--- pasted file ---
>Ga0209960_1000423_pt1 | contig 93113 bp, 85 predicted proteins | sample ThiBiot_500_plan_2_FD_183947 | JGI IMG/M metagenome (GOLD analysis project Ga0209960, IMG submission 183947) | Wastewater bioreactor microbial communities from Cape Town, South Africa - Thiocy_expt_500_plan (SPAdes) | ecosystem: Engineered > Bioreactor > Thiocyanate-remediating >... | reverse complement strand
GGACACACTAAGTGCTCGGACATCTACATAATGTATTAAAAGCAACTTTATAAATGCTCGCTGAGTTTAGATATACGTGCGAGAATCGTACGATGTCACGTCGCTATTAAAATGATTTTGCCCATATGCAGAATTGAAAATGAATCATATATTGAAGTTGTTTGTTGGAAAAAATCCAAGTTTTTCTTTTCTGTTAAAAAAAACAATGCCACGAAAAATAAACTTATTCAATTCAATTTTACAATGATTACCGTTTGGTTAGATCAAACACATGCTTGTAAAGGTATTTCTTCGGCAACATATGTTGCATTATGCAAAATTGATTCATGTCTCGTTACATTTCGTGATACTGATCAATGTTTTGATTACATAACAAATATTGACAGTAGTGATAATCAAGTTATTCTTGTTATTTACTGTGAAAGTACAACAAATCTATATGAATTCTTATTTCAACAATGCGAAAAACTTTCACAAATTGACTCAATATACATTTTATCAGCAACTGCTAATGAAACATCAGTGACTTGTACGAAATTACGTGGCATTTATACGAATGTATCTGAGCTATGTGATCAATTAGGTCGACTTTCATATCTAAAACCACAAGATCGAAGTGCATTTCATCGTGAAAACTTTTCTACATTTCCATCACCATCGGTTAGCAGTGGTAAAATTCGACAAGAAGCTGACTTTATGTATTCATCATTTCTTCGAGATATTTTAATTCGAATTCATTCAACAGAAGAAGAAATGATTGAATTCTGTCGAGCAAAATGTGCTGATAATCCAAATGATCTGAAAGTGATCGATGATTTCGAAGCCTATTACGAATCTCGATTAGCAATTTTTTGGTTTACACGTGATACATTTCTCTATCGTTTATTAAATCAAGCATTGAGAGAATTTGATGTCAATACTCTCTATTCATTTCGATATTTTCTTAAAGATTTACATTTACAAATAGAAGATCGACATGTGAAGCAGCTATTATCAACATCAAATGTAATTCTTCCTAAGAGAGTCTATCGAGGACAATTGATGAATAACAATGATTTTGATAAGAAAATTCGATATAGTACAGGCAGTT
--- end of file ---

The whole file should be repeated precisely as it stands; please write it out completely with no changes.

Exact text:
>Ga0209960_1000423_pt1 | contig 93113 bp, 85 predicted proteins | sample ThiBiot_500_plan_2_FD_183947 | JGI IMG/M metagenome (GOLD analysis project Ga0209960, IMG submission 183947) | Wastewater bioreactor microbial communities from Cape Town, South Africa - Thiocy_expt_500_plan (SPAdes) | ecosystem: Engineered > Bioreactor > Thiocyanate-remediating >... | reverse complement strand
GGACACACTAAGTGCTCGGACATCTACATAATGTATTAAAAGCAACTTTATAAATGCTCGCTGAGTTTAGATATACGTGCGAGAATCGTACGATGTCACGTCGCTATTAAAATGATTTTGCCCATATGCAGAATTGAAAATGAATCATATATTGAAGTTGTTTGTTGGAAAAAATCCAAGTTTTTCTTTTCTGTTAAAAAAAACAATGCCACGAAAAATAAACTTATTCAATTCAATTTTACAATGATTACCGTTTGGTTAGATCAAACACATGCTTGTAAAGGTATTTCTTCGGCAACATATGTTGCATTATGCAAAATTGATTCATGTCTCGTTACATTTCGTGATACTGATCAATGTTTTGATTACATAACAAATATTGACAGTAGTGATAATCAAGTTATTCTTGTTATTTACTGTGAAAGTACAACAAATCTATATGAATTCTTATTTCAACAATGCGAAAAACTTTCACAAATTGACTCAATATACATTTTATCAGCAACTGCTAATGAAACATCAGTGACTTGTACGAAATTACGTGGCATTTATACGAATGTATCTGAGCTATGTGATCAATTAGGTCGACTTTCATATCTAAAACCACAAGATCGAAGTGCATTTCATCGTGAAAACTTTTCTACATTTCCATCACCATCGGTTAGCAGTGGTAAAATTCGACAAGAAGCTGACTTTATGTATTCATCATTTCTTCGAGATATTTTAATTCGAATTCATTCAACAGAAGAAGAAATGATTGAATTCTGTCGAGCAAAATGTGCTGATAATCCAAATGATCTGAAAGTGATCGATGATTTCGAAGCCTATTACGAATCTCGATTAGCAATTTTTTGGTTTACACGTGATACATTTCTCTATCGTTTATTAAATCAAGCATTGAGAGAATTTGATGTCAATACTCTCTATTCATTTCGATATTTTCTTAAAGATTTACATTTACAAATAGAAGATCGACATGTGAAGCAGCTATTATCAACATCAAATGTAATTCTTCCTAAGAGAGTCTATCGAGGACAATTGATGAATAACAATGATTTTGATAAGAAAATTCGATATAGTACAGGCAGTT